Explain SNAFU

The idea of SNAFU formed gradually from problems I faced when working on multiple development machines, constantly switching between Windows and macOS. I long a more consistent development experience, and a good way to manage my Python environment on Windows.

I tried out quite a few solutions. While a lot of them work for myself (to varying degree), none of them make me feel comfortable because I can’t teach anybody about them, which means they are all somehow wrong. Eventually I decided I need a complete managing system, which became SNAFU.

Below are some questions I either faced when discussing the Python setup problem with others, or through introspection. Each question represents an alternative solution I tried, but eventually couldn’t feel satisfied with. I hope they will answer why I think SNAFU is the best solution, and you should adapt it as well.

Why Not “Add Python to PATH”?

The standard CPython installer offers this option. It is not checked by default, but a lot of online tutorials tell you to do so. The CPython core team is correct; it shouldn’t be checked under most cercumstances.

CPython’s standard Windows build, unlike on Un*x, does not provide the “altinstall” build option. Every CPython distribution on Windows has only one Python executable, called python.exe, not versioned names such as python3.6.exe.

Adding Python to PATH stops being a good idea the moment you install a second Python. You can only access one Python at a time, and installed scripts from different versions start to mix, which is a bad thing. [1] It also become very tedious and delicate very quickly to manipulate the PATH environment variable.

[1]This is not a Windows-only problem, but also exactly why tutorials these days don’t recommand installing Python via python.org, but with platform-specific tools instead. Windows is the only mainstream operation system without a good Python verions management tool.

Why Not the Python Launcher (py.exe)?

Python introduced PEP 397 partly to solve the python.exe problem (also to interpret the shebang line on Windows). It installs a py.exe to your PATH, and instead of invoking python.exe directly, you should use, for example:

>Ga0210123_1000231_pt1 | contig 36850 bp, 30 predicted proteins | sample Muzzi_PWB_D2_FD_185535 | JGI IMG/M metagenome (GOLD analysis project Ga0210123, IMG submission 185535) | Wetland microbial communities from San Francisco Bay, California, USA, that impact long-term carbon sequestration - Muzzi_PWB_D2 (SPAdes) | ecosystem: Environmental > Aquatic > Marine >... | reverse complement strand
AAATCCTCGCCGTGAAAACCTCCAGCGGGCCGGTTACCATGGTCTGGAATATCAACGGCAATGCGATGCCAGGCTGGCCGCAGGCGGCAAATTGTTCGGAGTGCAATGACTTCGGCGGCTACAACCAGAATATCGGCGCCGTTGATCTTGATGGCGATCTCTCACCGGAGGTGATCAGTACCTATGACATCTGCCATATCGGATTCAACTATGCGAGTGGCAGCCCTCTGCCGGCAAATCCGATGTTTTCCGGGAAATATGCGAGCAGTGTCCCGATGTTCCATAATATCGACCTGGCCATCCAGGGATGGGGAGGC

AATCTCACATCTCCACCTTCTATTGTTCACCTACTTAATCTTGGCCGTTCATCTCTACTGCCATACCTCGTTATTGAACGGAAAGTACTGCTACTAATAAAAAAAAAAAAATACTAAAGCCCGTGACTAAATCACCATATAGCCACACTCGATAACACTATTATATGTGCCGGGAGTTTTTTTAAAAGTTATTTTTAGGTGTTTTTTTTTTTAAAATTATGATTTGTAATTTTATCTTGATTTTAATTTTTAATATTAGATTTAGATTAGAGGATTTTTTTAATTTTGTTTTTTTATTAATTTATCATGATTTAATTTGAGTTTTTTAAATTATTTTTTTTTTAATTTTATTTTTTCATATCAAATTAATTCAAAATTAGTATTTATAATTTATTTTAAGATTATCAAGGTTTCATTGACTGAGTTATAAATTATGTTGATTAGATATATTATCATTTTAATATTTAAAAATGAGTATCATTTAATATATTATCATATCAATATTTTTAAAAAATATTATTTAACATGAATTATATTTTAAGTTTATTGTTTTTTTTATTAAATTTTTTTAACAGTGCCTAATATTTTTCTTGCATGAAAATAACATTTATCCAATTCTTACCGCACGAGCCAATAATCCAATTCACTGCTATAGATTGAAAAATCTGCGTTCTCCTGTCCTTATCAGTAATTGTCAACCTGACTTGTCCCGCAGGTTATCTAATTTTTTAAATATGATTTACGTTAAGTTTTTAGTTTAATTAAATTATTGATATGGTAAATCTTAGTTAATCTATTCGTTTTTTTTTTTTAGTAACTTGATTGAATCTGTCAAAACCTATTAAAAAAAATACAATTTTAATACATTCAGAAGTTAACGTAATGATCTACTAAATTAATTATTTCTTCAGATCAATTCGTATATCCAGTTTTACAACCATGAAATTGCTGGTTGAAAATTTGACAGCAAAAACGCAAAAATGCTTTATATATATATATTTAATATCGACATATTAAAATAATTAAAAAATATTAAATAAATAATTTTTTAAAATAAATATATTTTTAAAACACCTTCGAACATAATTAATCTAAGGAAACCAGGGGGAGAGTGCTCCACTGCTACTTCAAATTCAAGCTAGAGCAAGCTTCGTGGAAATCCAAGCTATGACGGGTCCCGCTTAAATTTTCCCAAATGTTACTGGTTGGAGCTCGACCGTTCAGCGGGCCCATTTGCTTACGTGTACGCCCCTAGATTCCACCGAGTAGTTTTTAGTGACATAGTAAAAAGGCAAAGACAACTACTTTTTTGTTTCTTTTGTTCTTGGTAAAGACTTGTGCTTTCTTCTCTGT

py -3.5 foo.py

to run foo.py with Python 3.5.

This is such a good idea SNAFU installs the Py Launcher during setup, and I encourage you to use it. But SNAFU also solves a few additional use cases that py.exe doesn’t:

  • Availability of versioned Python executables, e.g. python3.6.exe.
  • Managing commands other than python.exe.

SNAFU’s implementation also relies on a lot of the same registry values read by py.exe, which are formally defined in PEP 514, so you can view SNAFU as a supplement to py.exe, not a replacement.

Why Not Install to All Users?

Authentication on Windows is difficult to manage, especially in the console. There really is no way to elevate priviledge inside a command prompt, and it is against common workflow to require opening a new console when you need to pip install something.

It is useful to have a system-wide Python setup. For developers, however, it is always recommended to install a seperate copy of Python for yourself, so you can manage it directly, without special priviledge.

Why Not Chocolatey?

Chocolatey is a package manager on Windows. A lot of SNAFU’s ideas are inspired by it: standard Windows installers, interaction-free installation, and shims for execution in command prompts. It is a very good tool, and I use it on my Windows machine—alongside SNAFU.

What SNAFU is to Chocolatey is similar to Pyenv to Homebrew and API etc. The aims are similar, but slightly different, so we can take an approach tailored to Python distribution.

Also I’m not very satisfied with Chocolatey’s user story. The setup is slightly complicated (due to Powershell’s execution policy), and requires administration priviledge to install packages. This is because it is fulfilling a different goal from SNAFU’s, but still makes me feel uncomforatble enough not to teach it to others.

Why Not Anaconda?

I considered Anaconda very hardly, but eventually decided against it. The tipping point is how Anaconda manages Python versions similar to virtualenvs, with manipulation of PATH and other environment variables. This is the wrong way to do it, [2] and to this day there is still no first-party Powershell support. [3]

[2]Virtualenv’s bin/activate is doing it wrong
[3]Powershell activate and deactivate

There is also no simple way (AFAIK) to run a particular version of Python in Anaconda with just one command (except specifying the absolute path to python.exe). You always need to activate the environment (and remember to deactivate afterwards). It just feels so tedious to me.

In the end, the activate/deactivate approach requires more from the user mentally. It is an extra thing to wrap your head around; tedious for the experienced, and sometimes even too difficult for newcomers. This is why Pipenv catches on so fast—virtualenv is wonderful, but everybody has issues with the user interface they long for a better solution.

Anaconda is incredibly useful for those who need it, but its version management tooling is simply not good enough. Fortunately, since Anaconda already conforms to PEP 514, there’s nothing theoratically preventing SNAFU to co-live with Anaconda, so people can use SNAFU to manage Anaconda versions instead.